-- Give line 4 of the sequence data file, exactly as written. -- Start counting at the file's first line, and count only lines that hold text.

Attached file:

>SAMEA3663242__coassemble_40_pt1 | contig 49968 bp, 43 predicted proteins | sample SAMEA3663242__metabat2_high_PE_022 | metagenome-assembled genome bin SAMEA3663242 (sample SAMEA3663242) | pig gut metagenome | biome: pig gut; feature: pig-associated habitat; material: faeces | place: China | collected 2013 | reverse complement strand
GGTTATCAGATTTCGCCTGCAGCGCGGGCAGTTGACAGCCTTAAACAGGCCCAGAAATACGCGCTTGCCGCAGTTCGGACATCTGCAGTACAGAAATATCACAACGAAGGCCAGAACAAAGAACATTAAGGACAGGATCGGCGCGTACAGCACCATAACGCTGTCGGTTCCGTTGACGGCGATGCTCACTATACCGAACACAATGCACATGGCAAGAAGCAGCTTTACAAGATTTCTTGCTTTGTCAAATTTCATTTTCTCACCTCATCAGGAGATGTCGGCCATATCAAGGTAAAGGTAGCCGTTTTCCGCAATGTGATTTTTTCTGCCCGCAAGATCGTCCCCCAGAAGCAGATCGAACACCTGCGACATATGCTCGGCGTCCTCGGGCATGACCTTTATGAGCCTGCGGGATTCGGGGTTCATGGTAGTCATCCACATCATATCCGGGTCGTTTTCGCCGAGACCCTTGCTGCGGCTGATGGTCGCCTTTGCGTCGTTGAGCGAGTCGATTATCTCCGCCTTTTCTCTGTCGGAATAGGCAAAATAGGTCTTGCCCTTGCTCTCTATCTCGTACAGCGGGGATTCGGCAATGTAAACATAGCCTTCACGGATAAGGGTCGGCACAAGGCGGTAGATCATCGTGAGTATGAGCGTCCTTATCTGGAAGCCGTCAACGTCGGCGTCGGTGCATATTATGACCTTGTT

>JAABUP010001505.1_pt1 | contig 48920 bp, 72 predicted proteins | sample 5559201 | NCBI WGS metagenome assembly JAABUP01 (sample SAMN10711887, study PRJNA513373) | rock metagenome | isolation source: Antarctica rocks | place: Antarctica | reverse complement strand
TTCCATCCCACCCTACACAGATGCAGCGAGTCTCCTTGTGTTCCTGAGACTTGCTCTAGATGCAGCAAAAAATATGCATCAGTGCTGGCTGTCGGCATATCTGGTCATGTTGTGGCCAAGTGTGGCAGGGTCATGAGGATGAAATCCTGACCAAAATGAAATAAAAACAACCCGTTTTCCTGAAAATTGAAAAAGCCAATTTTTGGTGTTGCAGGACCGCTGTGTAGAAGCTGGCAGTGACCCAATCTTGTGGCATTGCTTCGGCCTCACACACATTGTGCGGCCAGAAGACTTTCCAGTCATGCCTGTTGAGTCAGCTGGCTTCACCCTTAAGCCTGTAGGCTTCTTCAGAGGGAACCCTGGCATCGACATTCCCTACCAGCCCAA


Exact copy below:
TTCCATCCCACCCTACACAGATGCAGCGAGTCTCCTTGTGTTCCTGAGACTTGCTCTAGATGCAGCAAAAAATATGCATCAGTGCTGGCTGTCGGCATATCTGGTCATGTTGTGGCCAAGTGTGGCAGGGTCATGAGGATGAAATCCTGACCAAAATGAAATAAAAACAACCCGTTTTCCTGAAAATTGAAAAAGCCAATTTTTGGTGTTGCAGGACCGCTGTGTAGAAGCTGGCAGTGACCCAATCTTGTGGCATTGCTTCGGCCTCACACACATTGTGCGGCCAGAAGACTTTCCAGTCATGCCTGTTGAGTCAGCTGGCTTCACCCTTAAGCCTGTAGGCTTCTTCAGAGGGAACCCTGGCATCGACATTCCCTACCAGCCCAA